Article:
Monday, December 31, 2012

Reader's Theater 101

Reader's Theater is a form of minimalist theater. Students stage a dramatic presentation of a text by reading from a prepared script, using intonation, gestures and facial expression to add meaning and interest to the performance. 

Reader's Theater provides  effective models of reading . Through group interaction around the text, students gain an understanding of  the elements of story, oral expression and the role of characters.

There are many styles of reader's theater, but nearly all share these features:
  • Narration serves as the framework of dramatic presentation.
  • No full stage sets. If used at all, sets are simple and suggestive.
  • No full costumes. If used at all, costumes are partial and suggestive, or neutral and uniform.
  • No full memorization. Scripts are used openly in performance.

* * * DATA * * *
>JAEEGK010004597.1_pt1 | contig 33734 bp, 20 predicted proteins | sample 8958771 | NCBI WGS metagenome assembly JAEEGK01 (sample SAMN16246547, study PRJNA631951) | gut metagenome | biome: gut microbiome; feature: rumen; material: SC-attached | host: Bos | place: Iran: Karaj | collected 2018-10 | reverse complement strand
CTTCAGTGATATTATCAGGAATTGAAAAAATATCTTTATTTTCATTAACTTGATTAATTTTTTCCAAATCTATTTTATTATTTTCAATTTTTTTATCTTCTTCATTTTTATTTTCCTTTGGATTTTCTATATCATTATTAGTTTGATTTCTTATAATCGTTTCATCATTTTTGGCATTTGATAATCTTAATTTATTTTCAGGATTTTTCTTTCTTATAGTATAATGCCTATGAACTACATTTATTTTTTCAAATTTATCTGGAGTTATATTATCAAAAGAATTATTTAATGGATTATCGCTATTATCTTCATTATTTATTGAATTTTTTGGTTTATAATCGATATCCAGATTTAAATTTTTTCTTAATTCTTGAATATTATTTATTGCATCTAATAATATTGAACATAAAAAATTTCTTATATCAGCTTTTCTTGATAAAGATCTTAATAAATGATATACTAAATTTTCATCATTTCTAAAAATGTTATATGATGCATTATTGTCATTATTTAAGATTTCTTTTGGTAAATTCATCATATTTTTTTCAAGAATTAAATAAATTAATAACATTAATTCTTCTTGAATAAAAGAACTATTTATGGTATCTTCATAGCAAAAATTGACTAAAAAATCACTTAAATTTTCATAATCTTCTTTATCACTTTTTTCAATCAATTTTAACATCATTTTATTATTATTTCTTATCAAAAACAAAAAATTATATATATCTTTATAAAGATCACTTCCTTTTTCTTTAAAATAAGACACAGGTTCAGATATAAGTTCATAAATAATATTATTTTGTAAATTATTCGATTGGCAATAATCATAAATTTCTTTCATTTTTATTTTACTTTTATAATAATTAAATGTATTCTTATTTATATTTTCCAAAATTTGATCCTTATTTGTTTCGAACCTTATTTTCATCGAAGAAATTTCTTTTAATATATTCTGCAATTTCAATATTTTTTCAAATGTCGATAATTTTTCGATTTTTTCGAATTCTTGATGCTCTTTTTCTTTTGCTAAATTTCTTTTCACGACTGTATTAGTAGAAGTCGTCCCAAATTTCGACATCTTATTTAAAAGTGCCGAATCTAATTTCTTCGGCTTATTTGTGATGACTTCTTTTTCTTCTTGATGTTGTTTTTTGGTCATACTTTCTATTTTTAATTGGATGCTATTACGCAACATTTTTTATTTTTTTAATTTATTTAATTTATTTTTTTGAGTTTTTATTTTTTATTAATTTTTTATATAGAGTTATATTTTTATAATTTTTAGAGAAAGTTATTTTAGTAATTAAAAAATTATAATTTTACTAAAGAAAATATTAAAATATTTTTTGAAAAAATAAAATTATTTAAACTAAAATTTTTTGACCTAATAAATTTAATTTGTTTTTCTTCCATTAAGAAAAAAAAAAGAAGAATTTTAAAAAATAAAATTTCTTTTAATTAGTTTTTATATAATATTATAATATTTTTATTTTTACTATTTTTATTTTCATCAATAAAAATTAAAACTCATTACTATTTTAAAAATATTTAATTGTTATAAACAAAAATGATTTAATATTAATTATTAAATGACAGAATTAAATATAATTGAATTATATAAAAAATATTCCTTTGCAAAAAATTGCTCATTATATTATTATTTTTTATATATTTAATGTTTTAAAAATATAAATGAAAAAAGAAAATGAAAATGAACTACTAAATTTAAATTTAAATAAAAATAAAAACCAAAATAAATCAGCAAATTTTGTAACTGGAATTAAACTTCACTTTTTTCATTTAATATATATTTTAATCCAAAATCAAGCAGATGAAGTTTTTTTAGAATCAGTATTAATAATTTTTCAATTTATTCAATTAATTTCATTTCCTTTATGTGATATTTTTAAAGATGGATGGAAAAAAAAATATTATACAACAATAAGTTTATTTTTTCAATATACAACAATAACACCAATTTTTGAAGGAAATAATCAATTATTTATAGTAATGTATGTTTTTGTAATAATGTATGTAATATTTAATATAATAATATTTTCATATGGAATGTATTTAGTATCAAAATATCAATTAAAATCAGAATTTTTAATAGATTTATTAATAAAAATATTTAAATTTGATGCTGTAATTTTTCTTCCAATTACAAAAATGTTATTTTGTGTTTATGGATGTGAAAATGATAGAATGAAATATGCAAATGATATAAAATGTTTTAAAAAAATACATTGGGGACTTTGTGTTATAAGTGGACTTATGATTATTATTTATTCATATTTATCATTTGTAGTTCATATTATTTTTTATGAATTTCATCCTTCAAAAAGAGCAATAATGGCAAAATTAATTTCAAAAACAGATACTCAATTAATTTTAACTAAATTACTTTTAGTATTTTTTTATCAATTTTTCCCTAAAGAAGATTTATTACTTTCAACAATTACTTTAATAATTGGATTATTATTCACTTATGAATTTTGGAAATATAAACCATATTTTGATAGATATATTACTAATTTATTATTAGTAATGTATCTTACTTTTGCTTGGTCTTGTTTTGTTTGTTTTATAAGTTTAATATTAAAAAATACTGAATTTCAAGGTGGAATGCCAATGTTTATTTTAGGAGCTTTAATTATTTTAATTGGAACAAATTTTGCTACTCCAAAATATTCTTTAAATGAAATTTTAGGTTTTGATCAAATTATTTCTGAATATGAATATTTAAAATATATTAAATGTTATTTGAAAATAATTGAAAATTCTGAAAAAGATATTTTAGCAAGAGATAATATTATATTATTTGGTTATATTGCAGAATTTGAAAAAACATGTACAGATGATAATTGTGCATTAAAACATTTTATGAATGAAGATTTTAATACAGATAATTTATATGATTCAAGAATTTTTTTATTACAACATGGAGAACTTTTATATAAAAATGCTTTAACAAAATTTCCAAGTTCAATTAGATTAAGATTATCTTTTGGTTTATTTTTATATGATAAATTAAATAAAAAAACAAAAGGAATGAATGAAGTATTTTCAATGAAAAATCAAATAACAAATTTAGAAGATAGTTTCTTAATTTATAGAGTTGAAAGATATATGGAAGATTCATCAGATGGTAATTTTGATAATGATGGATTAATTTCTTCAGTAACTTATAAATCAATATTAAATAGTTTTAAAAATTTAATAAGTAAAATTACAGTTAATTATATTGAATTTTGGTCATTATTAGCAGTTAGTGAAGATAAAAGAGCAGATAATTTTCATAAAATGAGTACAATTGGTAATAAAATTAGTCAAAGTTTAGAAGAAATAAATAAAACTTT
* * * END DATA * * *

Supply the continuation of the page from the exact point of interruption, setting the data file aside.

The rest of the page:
The simple format of Reader's Theater makes it easy to incorporate into a classroom.

While many existing scripts focus on fictional narratives, Reader's Theater can also be quite valuable with nonfiction, such as informational texts. To produce a successful Reader's Theater, scripts must be:

     1. short and concise and have:
         - a limited number of
         - implied action
         - strong visual images
         - interesting and enjoyable

     2. cover a range of text types.

Research has shown that Reader's Theater activity can help students developing fluency reading and improve comprehension of the performed texts as well as of new and unpracticed texts. The next post of Your Reading Guru shall discuss on Reader's Theater: Fluency and Comprehension. Until then, remember to always read with style!